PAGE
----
From Monday 24 January, Porirua City is at the red setting of the traffic lights protection framework. This means some changes to the way we work and live, as protections are in place to help minimise the spread of Covid-19 in the community. Find out more
A big part of protecting our harbour is stopping untreated pollutants from getting into the harbour and streams through the stormwater system.
We introduced a Stormwater Bylaw in August 2015 to ban the tipping, spilling and washing of common contaminants into Porirua’s storm drains.
These common household pollutants are now banned from the stormwater system:
Cleaning products: Tip washing water either down the sink (which goes to the wastewater system) or onto your lawn or garden. Take any unneeded cleaning products to the landfill in a sealed container.
Water-blasting waste: Water run-off can go onto your garden or lawn. Paint flakes should be collected and put in your household rubbish. Older houses may have lead-based paint, so always collect and dispose of flakes carefully.
Solvents and liquid fuels: Take to the landfill in sealed containers (a small charge applies).
Liquid paint: Water-based paint can be cleaned from brushes in your laundry sink. For solvents used to clean oil-based paints from brushes, leave the solids to settle out and then reuse the solvents. Take any excess solvents to the landfill in closed containers for safe disposal (a small charge applies).
Leftover paint: Small amounts of paint can be left to dry and disposed of with your household rubbish. Check with your local paint store about products to harden waste paint for easy disposal. Paint tins that are reasonably clean can go into your recycling. Leftover paint can be taken to the landfill or Resene Colorshop in Porirua for recycling, reuse or safe disposal. Dulux Trade Centres in Lower Hutt and Wellington City also have a Paint Take-Back service. A small charge may apply, depending on the brand, type and amount of paint.
Motor oil, grease and radiator coolant: Take to the landfill in a sealed container (a small charge may apply).
Cooking oil: Wash small amounts down the sink and put larger amounts into the garden/compost or take it to the landfill.
Cement wash or slurry, or concrete cutting waste: This should be channelled onto your garden. Small amounts can be tipped out to harden and then disposed of with your household rubbish. Take large amounts to the landfill.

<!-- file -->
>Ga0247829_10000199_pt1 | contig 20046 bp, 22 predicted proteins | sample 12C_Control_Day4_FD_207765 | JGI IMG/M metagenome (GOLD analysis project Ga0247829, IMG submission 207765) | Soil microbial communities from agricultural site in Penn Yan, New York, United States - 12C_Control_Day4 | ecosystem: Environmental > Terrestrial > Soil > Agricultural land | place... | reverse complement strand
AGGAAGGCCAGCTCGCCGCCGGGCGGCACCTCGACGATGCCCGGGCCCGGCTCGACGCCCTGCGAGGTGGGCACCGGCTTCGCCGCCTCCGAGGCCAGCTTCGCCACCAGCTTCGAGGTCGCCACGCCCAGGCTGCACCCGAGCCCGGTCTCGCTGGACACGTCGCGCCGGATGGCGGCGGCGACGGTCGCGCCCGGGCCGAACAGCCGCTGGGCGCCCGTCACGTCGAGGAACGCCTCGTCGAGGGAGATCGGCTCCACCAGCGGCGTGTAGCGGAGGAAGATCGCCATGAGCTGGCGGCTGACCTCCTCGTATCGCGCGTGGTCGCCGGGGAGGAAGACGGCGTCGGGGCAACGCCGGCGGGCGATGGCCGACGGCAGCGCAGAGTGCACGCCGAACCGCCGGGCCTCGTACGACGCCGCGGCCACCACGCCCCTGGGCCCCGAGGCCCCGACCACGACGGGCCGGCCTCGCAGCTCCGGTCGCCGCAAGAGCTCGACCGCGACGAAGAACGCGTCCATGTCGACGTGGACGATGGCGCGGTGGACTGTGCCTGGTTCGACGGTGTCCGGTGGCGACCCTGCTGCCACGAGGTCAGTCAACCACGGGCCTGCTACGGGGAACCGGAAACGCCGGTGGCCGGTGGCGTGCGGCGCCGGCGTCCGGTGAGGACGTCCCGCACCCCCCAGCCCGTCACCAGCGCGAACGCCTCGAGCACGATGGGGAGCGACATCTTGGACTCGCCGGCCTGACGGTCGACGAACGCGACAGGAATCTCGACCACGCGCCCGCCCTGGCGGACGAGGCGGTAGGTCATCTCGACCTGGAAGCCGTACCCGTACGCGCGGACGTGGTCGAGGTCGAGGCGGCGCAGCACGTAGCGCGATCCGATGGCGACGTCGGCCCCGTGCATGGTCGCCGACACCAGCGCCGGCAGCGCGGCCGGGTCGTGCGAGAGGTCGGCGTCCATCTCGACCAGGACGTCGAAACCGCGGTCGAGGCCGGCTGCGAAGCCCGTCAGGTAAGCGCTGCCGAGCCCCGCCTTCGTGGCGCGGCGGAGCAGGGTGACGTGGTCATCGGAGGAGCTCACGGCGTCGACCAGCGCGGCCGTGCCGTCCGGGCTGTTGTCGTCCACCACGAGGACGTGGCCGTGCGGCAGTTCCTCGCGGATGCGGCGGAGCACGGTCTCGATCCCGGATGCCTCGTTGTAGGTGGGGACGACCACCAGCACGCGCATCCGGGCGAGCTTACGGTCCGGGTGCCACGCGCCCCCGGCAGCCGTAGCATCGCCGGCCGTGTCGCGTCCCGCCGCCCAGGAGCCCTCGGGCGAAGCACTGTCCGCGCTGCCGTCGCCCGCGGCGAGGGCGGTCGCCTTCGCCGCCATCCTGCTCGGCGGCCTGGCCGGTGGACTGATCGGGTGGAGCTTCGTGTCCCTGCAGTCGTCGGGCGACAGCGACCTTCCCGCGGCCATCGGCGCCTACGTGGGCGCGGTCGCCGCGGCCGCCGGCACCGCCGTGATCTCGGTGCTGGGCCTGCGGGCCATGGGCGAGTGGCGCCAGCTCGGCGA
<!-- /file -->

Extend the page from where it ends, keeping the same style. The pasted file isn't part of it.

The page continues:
Pesticides and herbicides: Limit use of these chemicals on your land or garden. Avoid spraying near drains and waterways. These are harmful to fish, birds and stream and harbour life
Any other chemicals labelled as dangerous: Always take in sealed containers to the landfill and discuss with the staff on duty.Tyres: Take these to the landfill (a small charge applies).
Run-off from washing vehicles contains pollutants including detergents, dirt, oil and heavy metals that are harmful to the environment. Nearly half of Porirua households wash their vehicles on driveways. With at least 58,000 cars across the Porirua Harbour catchment (Census 2013 estimate), the run-off from even some of these vehicles going into stormwater drains is damaging.
Report pollution incidents immediately to the Greater Wellington Regional Council 24-hour Environment Hotline: phone 0800 496 734.
Adopt a drain. Locate the nearest stormwater drain to your house and help to keep it clear of leaves and rubbish so that rainwater can move freely into it in heavy rain.
Recycle and bag light items like plastic and paper together to weigh them down on windy days, this is especially for your kerbside rubbish bin .
Pick up any loose rubbish and report any dumped rubbish immediately: phone (04) 237 5089.
Bury or put dog droppings in the rubbish. Droppings on paths, in gutters or stormwater drains carry many germs that once washed into our waterways and harbour cause serious health risks.
There are more than 72 stormwater outfalls around Porirua Harbour, and many more discharging to our streams. Sending stormwater to the Wastewater Treatment Plant is not practical, due to the huge amount of rainwater that would need to be captured and pumped for treatment.
Simple behaviour changes by residents and ratepayers are the least costly way to reduce harbour pollution from common household activities and chemical use.
Getting involved in local environmental groups or programmes is a great way to help keep Te Awarua-o-Porirua Harbour clean and the City beautiful. Local groups include the following:
Other ways you can get involved are: